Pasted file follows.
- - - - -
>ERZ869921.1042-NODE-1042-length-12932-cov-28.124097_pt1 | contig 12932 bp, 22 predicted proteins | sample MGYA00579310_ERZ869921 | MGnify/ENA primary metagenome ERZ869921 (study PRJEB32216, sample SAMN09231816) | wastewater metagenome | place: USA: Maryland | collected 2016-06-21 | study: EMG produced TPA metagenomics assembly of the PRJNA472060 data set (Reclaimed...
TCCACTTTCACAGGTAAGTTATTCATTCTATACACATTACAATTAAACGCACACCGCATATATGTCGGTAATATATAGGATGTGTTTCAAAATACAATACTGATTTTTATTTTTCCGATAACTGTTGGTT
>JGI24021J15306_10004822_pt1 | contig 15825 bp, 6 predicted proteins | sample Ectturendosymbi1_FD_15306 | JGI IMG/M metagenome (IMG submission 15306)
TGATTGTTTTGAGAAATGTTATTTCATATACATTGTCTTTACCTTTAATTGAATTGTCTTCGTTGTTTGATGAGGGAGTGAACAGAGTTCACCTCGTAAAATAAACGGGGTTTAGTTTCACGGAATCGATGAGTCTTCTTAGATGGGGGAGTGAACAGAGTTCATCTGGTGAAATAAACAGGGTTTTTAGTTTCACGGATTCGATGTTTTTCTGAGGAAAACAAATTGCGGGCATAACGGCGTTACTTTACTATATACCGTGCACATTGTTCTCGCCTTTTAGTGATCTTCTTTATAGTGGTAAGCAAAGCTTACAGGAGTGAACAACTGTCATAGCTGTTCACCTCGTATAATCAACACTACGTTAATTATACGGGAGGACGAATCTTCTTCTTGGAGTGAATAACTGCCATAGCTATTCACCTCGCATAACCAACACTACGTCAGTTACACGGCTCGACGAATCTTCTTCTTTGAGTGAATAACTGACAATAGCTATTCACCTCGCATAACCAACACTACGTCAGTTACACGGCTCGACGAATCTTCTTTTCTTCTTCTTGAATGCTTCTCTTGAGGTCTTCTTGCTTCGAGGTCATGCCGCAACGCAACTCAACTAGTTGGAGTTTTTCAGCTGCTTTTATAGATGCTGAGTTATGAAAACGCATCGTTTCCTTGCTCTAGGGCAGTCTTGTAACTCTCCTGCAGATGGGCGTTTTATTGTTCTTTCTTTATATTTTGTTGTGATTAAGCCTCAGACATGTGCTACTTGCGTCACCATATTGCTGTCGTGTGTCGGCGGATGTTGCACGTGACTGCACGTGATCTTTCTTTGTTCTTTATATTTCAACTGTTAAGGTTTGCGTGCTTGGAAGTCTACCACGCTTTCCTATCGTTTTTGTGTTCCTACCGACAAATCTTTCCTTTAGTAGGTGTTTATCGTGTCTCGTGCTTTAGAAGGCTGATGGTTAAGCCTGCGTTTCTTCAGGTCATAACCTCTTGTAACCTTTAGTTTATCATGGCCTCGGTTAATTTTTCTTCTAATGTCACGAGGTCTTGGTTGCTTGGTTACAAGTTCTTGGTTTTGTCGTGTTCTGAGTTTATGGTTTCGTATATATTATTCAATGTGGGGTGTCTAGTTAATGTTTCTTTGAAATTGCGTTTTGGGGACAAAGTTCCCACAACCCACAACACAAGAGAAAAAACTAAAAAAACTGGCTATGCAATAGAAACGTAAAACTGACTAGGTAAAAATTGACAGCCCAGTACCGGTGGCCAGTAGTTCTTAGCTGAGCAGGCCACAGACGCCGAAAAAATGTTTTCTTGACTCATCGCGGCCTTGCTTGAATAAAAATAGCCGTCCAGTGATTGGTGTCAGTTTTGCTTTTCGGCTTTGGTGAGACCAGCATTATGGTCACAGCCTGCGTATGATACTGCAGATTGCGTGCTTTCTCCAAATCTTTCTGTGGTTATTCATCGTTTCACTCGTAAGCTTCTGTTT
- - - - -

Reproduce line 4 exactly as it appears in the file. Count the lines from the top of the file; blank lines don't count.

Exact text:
TGATTGTTTTGAGAAATGTTATTTCATATACATTGTCTTTACCTTTAATTGAATTGTCTTCGTTGTTTGATGAGGGAGTGAACAGAGTTCACCTCGTAAAATAAACGGGGTTTAGTTTCACGGAATCGATGAGTCTTCTTAGATGGGGGAGTGAACAGAGTTCATCTGGTGAAATAAACAGGGTTTTTAGTTTCACGGATTCGATGTTTTTCTGAGGAAAACAAATTGCGGGCATAACGGCGTTACTTTACTATATACCGTGCACATTGTTCTCGCCTTTTAGTGATCTTCTTTATAGTGGTAAGCAAAGCTTACAGGAGTGAACAACTGTCATAGCTGTTCACCTCGTATAATCAACACTACGTTAATTATACGGGAGGACGAATCTTCTTCTTGGAGTGAATAACTGCCATAGCTATTCACCTCGCATAACCAACACTACGTCAGTTACACGGCTCGACGAATCTTCTTCTTTGAGTGAATAACTGACAATAGCTATTCACCTCGCATAACCAACACTACGTCAGTTACACGGCTCGACGAATCTTCTTTTCTTCTTCTTGAATGCTTCTCTTGAGGTCTTCTTGCTTCGAGGTCATGCCGCAACGCAACTCAACTAGTTGGAGTTTTTCAGCTGCTTTTATAGATGCTGAGTTATGAAAACGCATCGTTTCCTTGCTCTAGGGCAGTCTTGTAACTCTCCTGCAGATGGGCGTTTTATTGTTCTTTCTTTATATTTTGTTGTGATTAAGCCTCAGACATGTGCTACTTGCGTCACCATATTGCTGTCGTGTGTCGGCGGATGTTGCACGTGACTGCACGTGATCTTTCTTTGTTCTTTATATTTCAACTGTTAAGGTTTGCGTGCTTGGAAGTCTACCACGCTTTCCTATCGTTTTTGTGTTCCTACCGACAAATCTTTCCTTTAGTAGGTGTTTATCGTGTCTCGTGCTTTAGAAGGCTGATGGTTAAGCCTGCGTTTCTTCAGGTCATAACCTCTTGTAACCTTTAGTTTATCATGGCCTCGGTTAATTTTTCTTCTAATGTCACGAGGTCTTGGTTGCTTGGTTACAAGTTCTTGGTTTTGTCGTGTTCTGAGTTTATGGTTTCGTATATATTATTCAATGTGGGGTGTCTAGTTAATGTTTCTTTGAAATTGCGTTTTGGGGACAAAGTTCCCACAACCCACAACACAAGAGAAAAAACTAAAAAAACTGGCTATGCAATAGAAACGTAAAACTGACTAGGTAAAAATTGACAGCCCAGTACCGGTGGCCAGTAGTTCTTAGCTGAGCAGGCCACAGACGCCGAAAAAATGTTTTCTTGACTCATCGCGGCCTTGCTTGAATAAAAATAGCCGTCCAGTGATTGGTGTCAGTTTTGCTTTTCGGCTTTGGTGAGACCAGCATTATGGTCACAGCCTGCGTATGATACTGCAGATTGCGTGCTTTCTCCAAATCTTTCTGTGGTTATTCATCGTTTCACTCGTAAGCTTCTGTTT